What he says: "it's boring me", "it's too noisy" "it's making me sick." Basically I think that thanks to our lovely older neighbours he has just discovered (he's an only child BTW) what good playmates are, and no-one at preschool qualifies. No, he's not obviously SEN. His earlier reports describe him as quiet, self-contained, independently motivated and musical; not a problem child in any way, & it has crossed my mind that this may be a problem itself in a group in which so many children ARE challenging . .
Yes, when it's time to go, he just refuses to dress/walk/move, & clings frantically to me when/if we get there. It's not a "settling in" problem; he's been at nursery p-t since 14 months, at this one since last Sept, and has been perfectly happy about it on the whole until 5 weeks ago. I would consider a different nursery but it's not worth it for these final few weeks.
While I agree that school should not be compulsory at this age, I do take seriously the school precedent argument (thanks needtoexercise for teacher's input). So think I will make another major effort next week, even though it will probably mean carrying him screaming over my shoulder the half mile up the road. The only other time DP and I did this, yes, he did apparently settle after we'd gone, but was still adamant when I picked him up that he wasn't going back.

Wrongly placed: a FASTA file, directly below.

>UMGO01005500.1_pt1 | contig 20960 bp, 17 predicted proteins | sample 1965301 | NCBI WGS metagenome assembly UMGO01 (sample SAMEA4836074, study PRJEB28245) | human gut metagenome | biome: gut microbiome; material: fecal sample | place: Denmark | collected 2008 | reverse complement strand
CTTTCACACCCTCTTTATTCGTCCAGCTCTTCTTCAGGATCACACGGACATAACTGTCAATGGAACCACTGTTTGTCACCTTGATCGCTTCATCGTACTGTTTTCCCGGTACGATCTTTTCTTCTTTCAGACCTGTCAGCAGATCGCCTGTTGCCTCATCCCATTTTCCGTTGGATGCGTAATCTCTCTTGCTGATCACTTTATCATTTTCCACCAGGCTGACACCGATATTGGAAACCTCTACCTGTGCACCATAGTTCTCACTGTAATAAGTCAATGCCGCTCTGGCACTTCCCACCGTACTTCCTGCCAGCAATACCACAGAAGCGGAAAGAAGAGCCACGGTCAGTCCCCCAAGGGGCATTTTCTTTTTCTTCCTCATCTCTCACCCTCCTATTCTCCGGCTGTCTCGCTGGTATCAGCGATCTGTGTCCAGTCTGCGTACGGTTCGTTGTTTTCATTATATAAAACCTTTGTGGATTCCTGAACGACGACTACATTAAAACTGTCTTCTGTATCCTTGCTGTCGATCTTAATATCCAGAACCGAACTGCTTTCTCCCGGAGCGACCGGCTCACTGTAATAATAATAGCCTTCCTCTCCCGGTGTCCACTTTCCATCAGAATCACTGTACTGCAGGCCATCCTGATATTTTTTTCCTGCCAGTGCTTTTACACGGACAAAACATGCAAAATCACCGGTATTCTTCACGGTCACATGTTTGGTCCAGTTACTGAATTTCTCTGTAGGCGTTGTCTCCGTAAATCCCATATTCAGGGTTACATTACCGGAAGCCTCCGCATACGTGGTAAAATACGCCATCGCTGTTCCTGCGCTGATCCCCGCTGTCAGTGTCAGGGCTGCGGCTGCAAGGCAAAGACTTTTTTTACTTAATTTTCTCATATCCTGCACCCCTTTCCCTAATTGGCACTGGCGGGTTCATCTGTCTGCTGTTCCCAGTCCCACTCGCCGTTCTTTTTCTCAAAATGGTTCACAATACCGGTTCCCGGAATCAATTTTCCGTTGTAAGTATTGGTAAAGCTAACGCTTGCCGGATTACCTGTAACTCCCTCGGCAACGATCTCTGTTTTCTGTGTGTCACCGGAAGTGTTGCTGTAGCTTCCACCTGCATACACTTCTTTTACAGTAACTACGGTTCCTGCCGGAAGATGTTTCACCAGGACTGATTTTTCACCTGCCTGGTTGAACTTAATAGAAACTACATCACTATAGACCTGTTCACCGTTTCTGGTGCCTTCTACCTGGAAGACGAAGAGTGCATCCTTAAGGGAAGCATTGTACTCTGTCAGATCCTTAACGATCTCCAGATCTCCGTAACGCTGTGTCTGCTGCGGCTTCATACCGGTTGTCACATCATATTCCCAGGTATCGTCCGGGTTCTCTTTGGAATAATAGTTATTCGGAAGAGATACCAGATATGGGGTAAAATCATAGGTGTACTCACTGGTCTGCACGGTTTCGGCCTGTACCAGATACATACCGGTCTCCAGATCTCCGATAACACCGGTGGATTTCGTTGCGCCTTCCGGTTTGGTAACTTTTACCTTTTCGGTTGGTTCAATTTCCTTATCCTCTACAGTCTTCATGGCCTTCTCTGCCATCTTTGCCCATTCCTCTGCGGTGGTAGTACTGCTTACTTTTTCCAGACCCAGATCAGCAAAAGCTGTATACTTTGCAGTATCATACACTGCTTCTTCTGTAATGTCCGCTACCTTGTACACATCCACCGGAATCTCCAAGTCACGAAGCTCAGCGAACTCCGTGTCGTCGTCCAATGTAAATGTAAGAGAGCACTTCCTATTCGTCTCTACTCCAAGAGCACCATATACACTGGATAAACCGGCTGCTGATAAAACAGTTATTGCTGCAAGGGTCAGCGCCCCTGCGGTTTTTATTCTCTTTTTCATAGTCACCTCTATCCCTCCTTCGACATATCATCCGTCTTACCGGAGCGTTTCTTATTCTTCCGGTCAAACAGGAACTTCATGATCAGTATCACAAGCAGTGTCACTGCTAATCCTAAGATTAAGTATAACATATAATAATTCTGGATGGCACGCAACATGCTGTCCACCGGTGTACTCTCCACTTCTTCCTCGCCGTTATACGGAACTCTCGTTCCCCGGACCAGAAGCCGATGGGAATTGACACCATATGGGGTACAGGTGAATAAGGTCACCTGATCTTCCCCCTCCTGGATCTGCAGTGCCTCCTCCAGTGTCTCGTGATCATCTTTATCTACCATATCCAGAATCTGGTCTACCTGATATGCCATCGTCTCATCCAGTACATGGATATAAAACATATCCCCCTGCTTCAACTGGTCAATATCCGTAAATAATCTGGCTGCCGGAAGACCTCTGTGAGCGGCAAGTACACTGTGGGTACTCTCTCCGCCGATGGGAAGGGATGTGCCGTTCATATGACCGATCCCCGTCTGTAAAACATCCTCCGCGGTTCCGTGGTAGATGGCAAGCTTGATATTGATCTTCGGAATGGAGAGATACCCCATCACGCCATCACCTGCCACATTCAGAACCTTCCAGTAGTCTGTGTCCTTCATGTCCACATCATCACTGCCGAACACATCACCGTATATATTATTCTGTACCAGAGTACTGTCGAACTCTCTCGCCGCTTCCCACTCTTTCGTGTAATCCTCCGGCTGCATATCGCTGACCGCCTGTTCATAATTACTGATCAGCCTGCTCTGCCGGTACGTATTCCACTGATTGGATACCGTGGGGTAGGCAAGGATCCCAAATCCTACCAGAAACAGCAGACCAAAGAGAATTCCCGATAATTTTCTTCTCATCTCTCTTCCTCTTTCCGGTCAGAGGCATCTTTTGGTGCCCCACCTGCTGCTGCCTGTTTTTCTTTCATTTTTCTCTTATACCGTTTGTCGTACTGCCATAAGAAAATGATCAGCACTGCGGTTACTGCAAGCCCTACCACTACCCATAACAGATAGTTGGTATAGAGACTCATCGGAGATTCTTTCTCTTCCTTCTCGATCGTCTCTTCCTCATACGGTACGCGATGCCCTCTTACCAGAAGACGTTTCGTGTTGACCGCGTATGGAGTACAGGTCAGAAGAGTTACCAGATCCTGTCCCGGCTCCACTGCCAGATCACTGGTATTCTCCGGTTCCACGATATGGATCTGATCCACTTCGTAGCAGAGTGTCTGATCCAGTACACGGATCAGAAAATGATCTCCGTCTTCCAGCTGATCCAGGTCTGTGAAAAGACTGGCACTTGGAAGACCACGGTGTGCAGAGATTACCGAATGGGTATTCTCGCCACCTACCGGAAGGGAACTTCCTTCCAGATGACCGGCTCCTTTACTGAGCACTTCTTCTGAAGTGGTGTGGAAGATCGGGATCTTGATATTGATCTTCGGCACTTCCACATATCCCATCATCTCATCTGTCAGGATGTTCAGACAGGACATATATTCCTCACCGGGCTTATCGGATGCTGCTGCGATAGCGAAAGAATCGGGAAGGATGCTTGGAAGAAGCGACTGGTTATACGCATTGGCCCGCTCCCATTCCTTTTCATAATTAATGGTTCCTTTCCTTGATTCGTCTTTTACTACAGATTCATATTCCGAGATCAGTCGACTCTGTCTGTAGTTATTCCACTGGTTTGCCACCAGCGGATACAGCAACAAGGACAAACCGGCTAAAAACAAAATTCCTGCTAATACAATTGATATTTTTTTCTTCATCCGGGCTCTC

eragon Sun 26-Jun-11 12:12:23

he needs to learn to make friends with his own age group. The older children enjoy his company and more than likely let him lead the games and give him control , as they must see him as being a 'baby'. They are enjoying mothering him iyswim.
He needs to learn to take turns, make friends , and get used to sharing adults attention with a group of other children of his own age.

i am sure that with repeated visits to per-school he will learn to form a relationship with all the other staff, not just his assigned key worker.